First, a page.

Audi has redesigned its flagship executive class model. The new A6 is set to make its market debut in early 2011. With its light body, sporty chassis and a wide array of new assistance and multimedia systems, the full-sized sedan is packed with innovative solutions in every area of technology.
The portfolio of new assistance, safety, and infotainment systems is particularly attractive. In terms of music, a number of components are available, such as a DVD changer, a digital radio tuner, the Audi music interface for integrating a mobile player, a TV module, and the Bose surround sound system.
The pinnacle of all sound systems is the 1,300-watt Advanced Sound System from Bang & Olufsen. Its 15 speakers, which include two acoustic lenses that extend from the instrument panel when the system is switched on, have elegant housings made of aluminum.
Audi also offers an optional head-up display, which projects important information onto the windshield.
The optional Bluetooth car phone online connects the executive sedan to the Internet, in partnership with service provider Google. A UMTS module allows the car to retrieve news, weather, and travel information; it also pulls images and information from Google Earth up on the monitor and integrates them with the navigation route. A WLAN hotspot provides contact to mobile terminals on board. Drivers can make use of all these services with their mobile phone contract; the services are charged via the SIM card, which in many cases already has a flat-rate plan.
The MMI radio and CD drive are standard in the infotainment systems in the new Audi A6. Available options include the MMI radio plus, MMI navigation, and MMI navigation plus with MMI touch. The top-of-the-line version offers, among others, a 3D graphics chip for an elegant map display, a high-resolution eight-inch color monitor, a large hard disk, a convenient voice control system, and a Bluetooth interface.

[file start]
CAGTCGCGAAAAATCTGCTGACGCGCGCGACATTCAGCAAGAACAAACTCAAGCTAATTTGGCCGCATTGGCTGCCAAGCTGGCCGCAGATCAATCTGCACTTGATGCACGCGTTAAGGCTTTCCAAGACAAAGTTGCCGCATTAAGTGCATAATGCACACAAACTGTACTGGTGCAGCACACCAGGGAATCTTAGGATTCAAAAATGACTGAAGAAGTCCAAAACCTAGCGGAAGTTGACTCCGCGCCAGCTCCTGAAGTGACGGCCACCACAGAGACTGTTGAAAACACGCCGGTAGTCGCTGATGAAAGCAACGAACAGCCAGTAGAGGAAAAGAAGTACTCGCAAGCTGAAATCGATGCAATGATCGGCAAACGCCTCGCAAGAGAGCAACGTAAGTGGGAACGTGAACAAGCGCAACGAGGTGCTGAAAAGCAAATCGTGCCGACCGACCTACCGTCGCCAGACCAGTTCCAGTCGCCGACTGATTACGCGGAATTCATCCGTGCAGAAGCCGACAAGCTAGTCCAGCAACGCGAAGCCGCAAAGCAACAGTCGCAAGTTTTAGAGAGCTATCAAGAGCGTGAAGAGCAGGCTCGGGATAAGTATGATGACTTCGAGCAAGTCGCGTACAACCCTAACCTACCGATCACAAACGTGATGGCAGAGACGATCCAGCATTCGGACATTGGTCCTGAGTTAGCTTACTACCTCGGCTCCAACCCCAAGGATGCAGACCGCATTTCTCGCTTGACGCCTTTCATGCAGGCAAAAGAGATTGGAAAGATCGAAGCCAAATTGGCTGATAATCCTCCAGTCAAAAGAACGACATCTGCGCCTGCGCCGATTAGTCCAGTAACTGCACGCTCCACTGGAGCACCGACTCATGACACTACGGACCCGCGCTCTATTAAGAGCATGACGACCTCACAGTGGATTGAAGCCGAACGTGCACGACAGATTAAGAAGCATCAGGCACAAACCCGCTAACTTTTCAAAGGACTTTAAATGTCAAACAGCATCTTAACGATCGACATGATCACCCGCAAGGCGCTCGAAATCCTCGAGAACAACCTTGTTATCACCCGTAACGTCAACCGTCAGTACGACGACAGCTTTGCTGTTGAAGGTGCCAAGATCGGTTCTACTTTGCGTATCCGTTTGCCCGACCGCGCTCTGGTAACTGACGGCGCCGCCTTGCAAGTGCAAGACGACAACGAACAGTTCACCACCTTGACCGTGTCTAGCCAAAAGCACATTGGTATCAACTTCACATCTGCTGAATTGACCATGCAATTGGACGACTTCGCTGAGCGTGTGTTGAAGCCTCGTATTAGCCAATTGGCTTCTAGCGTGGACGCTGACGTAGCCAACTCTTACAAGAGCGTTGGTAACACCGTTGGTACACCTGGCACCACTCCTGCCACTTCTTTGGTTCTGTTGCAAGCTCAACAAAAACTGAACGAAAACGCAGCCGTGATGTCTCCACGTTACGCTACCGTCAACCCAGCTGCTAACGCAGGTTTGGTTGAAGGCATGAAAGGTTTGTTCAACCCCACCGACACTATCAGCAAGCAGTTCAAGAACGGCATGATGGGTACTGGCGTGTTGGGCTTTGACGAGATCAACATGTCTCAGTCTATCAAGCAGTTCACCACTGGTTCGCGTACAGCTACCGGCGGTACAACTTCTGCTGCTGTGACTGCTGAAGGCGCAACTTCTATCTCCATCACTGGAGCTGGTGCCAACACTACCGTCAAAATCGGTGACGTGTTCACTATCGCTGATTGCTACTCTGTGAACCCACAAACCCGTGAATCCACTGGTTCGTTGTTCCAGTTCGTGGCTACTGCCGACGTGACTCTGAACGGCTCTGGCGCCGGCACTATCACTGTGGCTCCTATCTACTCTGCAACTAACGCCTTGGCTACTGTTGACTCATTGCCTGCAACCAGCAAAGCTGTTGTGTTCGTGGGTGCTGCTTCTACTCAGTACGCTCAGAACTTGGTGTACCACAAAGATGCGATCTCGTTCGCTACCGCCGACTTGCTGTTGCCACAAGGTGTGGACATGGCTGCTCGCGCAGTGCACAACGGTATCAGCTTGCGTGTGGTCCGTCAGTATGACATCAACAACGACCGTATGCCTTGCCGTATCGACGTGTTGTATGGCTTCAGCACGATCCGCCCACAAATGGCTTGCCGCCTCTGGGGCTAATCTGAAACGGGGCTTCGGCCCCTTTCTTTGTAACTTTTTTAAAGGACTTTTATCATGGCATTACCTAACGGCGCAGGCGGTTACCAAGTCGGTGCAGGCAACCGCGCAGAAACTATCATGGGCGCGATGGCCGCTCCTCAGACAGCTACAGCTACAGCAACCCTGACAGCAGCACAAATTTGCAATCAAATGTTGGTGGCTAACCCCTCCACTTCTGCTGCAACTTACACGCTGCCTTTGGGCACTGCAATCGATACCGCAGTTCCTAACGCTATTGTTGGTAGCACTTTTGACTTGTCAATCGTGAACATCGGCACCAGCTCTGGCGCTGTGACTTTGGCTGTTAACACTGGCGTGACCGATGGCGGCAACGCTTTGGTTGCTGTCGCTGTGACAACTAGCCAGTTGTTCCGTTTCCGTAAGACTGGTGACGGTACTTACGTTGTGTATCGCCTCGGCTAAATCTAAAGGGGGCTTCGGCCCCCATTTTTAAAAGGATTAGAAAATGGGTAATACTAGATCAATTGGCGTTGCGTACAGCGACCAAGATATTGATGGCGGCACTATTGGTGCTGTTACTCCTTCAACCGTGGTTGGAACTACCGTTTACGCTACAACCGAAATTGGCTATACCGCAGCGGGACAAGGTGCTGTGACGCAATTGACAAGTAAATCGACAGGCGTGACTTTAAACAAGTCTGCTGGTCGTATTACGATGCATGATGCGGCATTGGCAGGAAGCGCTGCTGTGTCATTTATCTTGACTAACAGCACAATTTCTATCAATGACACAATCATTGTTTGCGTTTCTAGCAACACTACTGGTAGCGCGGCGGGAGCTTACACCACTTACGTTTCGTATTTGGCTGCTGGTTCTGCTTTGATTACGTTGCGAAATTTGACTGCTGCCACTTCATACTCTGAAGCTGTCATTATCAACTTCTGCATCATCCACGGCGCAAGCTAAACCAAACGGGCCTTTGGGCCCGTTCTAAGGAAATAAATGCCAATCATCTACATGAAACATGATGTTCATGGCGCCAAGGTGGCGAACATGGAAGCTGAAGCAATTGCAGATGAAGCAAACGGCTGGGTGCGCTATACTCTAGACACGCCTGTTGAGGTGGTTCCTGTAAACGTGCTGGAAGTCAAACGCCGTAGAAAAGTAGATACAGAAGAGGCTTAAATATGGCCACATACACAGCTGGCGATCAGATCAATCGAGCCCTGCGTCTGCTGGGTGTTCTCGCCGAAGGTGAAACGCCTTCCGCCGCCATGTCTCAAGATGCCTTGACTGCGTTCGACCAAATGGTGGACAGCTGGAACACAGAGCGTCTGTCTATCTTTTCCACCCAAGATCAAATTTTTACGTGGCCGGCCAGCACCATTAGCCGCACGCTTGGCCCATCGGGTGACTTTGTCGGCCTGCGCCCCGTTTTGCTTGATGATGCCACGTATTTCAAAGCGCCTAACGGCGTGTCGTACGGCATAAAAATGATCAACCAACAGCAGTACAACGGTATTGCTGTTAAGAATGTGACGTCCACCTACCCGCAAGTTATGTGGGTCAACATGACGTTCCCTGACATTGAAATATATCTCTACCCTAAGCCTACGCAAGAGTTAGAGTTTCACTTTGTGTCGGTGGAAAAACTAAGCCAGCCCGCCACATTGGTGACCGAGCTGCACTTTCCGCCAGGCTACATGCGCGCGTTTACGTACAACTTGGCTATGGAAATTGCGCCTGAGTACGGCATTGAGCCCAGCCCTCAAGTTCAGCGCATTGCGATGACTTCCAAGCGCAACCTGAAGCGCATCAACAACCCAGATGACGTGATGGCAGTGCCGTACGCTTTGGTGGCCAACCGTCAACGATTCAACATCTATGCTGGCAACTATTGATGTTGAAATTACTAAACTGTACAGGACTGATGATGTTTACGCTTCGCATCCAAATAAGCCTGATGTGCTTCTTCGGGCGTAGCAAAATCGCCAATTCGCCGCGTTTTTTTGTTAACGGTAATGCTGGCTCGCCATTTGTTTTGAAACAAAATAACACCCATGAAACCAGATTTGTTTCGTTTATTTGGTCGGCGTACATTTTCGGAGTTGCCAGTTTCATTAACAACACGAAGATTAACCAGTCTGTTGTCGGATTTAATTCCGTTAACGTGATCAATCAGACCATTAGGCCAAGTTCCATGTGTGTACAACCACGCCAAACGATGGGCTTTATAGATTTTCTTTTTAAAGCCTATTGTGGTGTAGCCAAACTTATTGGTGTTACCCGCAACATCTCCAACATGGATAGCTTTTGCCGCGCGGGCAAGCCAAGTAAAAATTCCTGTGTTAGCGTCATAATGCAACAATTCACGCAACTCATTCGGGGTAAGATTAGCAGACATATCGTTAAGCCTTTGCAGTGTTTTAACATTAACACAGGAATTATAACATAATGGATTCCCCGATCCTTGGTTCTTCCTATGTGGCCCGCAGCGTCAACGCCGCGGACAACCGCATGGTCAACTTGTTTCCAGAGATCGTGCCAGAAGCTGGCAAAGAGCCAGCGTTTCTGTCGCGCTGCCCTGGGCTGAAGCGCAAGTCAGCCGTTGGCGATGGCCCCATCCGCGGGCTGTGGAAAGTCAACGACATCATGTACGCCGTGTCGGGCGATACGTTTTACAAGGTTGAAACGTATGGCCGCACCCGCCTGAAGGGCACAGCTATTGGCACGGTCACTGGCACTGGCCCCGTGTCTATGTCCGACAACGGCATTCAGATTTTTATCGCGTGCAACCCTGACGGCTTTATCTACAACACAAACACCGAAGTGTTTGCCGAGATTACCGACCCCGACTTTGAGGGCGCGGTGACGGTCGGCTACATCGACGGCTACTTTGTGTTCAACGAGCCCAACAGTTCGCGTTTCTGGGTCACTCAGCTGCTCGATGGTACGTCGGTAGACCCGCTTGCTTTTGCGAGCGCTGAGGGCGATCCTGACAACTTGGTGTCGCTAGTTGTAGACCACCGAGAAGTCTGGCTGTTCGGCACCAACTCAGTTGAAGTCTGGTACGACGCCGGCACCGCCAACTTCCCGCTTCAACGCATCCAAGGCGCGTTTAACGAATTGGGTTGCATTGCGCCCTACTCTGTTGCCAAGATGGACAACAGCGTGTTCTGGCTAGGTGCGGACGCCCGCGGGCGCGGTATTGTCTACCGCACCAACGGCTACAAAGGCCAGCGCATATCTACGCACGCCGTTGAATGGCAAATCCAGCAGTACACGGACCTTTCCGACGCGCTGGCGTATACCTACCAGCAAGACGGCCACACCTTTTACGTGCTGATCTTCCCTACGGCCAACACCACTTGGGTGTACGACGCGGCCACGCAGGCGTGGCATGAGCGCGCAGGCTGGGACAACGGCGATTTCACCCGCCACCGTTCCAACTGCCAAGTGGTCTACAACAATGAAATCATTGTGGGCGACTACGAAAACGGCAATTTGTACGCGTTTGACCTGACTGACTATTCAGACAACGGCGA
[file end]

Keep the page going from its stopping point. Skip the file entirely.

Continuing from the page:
The groundbreaking feature of MMI navigation plus is the touchpad – MMI touch. It allows the driver to perform a great many functions easily and intuitively, for example, writing the digits of telephone numbers and the letters of the navigation destination with a finger or scrolling lists and maps. The driver’s eyes can stay on the road because the system acknowledges every input acoustically. MMI touch also recognizes the characters of Asian languages. When the driver is not using the touchpad to enter data, it turns into a radio keypad with six station buttons.
MMI navigation plus in the new Audi A6 is closely networked with the optional assistance and safety systems. Data from the route is utilized in the control units for the headlights, the automatic transmission, and the adaptive cruise control with stop & go function. This enables these systems to recognize complex scenarios and predictively assist the driver.